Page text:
IV. THE DIVISION OF DEVELOPMENTAL DISABILITIES' EFFORTS TO IMPOSE A PORTION OF THE COSTS OF [L.S.]'S RESIDENTIAL PLACEMENT UPON APPELLANTS ARE ARBITRARY, CAPRICIOUS AND UNREASONABLE A "strong presumption of reasonableness must be accorded [to an] agency's exercise of its statutorily delegated duties." In re Certificate of Need Granted to the Harborage, 300 N.J. Super. 363, 380 (App. Div. 1997).

The parents argue that DDD is required to comply with the Individuals with Disabilities Education Act (IDEA), 20 U.S.C.A. §§ 1400 to 1492, which requires states to implement an interagency agreement so that a FAPE may be provided to all children without cost to the family. 20 U.S.C.A. § 1412(a)(12). DDD does not dispute L.S.'s entitlement to a FAPE, but argues that no interagency agreement is required in New Jersey because the local board of education is required to fund such a residential placement if a residential program is required to implement a FAPE for the particular child.

We agree with DDD's analysis and find persuasive Lawrence Township Board of Education v. New Jersey, No. 03-4073, 2004 U.S. Dist. LEXIS 28590, at *32-34 (D.N.J. Aug. 24, 2004), aff'd, 417 F.3d 368 (3d Cir. 2005). Because L.S.'s placement was implemented due to safety concerns about his in-home residence, DDD takes no position on whether L.S.'s placement was also required for educational reasons.

L.S.'s parents also argue that, because federal Medicaid funds were utilized by DDD in placing L.S., DDD may not recover its costs from them pursuant to the Medicaid Act. 42 U.S.C.A. § 1396p. DDD informed the parents that no federal funds were expended for L.S.'s placement as he was placed out of state.*fn1

Thus, we need not consider the parents' argument that the Medicaid Act prevents DDD from seeking reimbursement from L.S.'s parents.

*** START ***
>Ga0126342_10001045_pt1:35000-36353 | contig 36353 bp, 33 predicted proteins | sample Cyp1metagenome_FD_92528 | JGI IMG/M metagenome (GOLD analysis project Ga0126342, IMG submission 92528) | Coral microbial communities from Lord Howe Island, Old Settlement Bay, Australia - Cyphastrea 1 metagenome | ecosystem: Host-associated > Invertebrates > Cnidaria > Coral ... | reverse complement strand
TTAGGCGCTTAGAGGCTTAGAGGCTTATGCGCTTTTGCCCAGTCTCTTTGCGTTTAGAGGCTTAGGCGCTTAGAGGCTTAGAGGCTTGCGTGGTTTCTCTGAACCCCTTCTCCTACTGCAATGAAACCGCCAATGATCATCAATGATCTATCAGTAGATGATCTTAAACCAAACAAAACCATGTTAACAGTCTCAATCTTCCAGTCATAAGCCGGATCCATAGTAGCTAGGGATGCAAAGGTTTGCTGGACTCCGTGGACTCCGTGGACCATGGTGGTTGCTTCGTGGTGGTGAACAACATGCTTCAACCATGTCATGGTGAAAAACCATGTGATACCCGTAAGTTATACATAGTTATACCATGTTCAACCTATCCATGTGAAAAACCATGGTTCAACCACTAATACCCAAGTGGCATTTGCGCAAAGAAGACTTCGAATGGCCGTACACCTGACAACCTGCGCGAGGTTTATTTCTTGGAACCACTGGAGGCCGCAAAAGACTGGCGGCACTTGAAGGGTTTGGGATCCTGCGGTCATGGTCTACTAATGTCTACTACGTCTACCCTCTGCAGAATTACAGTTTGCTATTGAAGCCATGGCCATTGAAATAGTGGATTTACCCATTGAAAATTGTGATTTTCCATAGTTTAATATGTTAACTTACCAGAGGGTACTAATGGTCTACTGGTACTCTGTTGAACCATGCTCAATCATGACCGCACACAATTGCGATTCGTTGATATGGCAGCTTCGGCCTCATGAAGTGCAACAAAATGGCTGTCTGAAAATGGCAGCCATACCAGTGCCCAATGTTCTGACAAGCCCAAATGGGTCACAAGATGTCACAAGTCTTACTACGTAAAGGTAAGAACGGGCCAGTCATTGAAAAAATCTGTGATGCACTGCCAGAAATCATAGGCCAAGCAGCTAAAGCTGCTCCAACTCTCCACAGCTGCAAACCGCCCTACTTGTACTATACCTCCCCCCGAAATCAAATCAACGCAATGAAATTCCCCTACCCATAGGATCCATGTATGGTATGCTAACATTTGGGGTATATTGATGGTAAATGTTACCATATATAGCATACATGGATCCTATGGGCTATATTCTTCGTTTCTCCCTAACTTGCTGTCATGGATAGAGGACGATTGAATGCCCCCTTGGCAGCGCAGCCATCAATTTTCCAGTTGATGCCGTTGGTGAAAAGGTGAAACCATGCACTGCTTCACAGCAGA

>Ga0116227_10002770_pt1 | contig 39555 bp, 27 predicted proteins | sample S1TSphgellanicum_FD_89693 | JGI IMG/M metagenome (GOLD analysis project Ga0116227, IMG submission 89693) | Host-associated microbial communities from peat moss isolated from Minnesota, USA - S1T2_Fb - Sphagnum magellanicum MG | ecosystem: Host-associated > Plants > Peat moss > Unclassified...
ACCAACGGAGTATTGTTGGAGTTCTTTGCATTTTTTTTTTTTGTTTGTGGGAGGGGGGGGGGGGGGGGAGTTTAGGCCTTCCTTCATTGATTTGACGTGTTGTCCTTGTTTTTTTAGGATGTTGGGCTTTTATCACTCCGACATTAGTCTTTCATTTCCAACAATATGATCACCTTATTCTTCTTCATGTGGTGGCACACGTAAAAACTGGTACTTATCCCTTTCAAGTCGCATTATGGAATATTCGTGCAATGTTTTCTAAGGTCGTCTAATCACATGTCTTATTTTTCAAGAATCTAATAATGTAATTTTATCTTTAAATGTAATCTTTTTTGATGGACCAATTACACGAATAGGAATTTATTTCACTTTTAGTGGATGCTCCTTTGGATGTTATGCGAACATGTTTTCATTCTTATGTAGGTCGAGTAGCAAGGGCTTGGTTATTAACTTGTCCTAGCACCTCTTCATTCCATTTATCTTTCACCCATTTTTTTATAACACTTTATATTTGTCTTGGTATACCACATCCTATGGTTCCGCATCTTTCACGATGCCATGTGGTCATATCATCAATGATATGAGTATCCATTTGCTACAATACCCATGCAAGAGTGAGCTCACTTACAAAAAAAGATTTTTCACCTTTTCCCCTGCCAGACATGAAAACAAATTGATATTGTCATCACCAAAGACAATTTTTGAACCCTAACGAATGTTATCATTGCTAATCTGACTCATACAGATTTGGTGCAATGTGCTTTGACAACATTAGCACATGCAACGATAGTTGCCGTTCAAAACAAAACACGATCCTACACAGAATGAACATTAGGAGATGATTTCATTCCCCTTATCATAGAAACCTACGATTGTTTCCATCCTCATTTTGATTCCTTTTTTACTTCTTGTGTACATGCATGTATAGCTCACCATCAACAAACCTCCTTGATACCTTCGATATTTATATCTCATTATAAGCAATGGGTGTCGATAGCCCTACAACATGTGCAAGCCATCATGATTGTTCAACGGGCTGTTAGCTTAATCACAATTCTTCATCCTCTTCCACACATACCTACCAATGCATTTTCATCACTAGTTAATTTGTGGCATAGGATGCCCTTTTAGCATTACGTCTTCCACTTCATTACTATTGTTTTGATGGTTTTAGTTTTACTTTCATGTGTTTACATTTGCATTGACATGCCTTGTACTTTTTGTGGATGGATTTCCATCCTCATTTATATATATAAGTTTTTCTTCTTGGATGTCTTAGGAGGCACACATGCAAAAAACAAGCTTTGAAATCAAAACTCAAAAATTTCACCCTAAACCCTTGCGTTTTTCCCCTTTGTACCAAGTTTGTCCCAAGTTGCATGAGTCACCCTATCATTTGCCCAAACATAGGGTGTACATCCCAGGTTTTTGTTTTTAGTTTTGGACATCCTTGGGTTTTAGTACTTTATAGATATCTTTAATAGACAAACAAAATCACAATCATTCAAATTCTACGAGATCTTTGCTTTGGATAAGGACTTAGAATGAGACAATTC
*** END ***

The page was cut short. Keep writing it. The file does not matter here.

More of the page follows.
The parents argue that they should not be required to return to the Board to seek payment for L.S.'s placement after having litigated this issue extensively with DDD. The parents choice of litigation strategy, however, does not persuade us that DDD has an obligation to provide complete funding for a DDD placement without contribution from the parents, even if the placement is required to provide a FAPE.

In New Jersey, the local school board is required to fund any placement necessary to provide a disabled child with a FAPE. See L.P. v. Edison Bd. of Educ., 265 N.J. Super. 266, 273 (App. Div. 1993); N.J.S.A. 18A:46-8; see also Lascari v. Bd. of Educ., 116 N.J. 30, 53-54 (1989). L.S.'s placement may well fit within that rubric. See, e.g., S.C. v. Deptford Twp. Bd. of Educ., 248 F. Supp. 2d 368, 379-80 (D.N.J. 2003). The record reflects that L.S. has exhibited the same violent, uncontrollable behaviors in school, such as biting teachers, as he has at home. At the time of his placement, L.S. had been suspended from two schools and was on the verge of a third suspension. However, the issue of the Board's responsibility must be determined in a proceeding between the parents and the Board.

Under New Jersey law, DDD has no obligation to pay for an educationally required placement, even if DDD makes the placement for other reasons. A contested hearing was not required in this case because no disputed issues of material fact existed. N.J.A.C. 10:46D-6.1(i); J.E. on Behalf of G.E. v. State, 131 N.J. 552, 565 (1993).

Affirmed.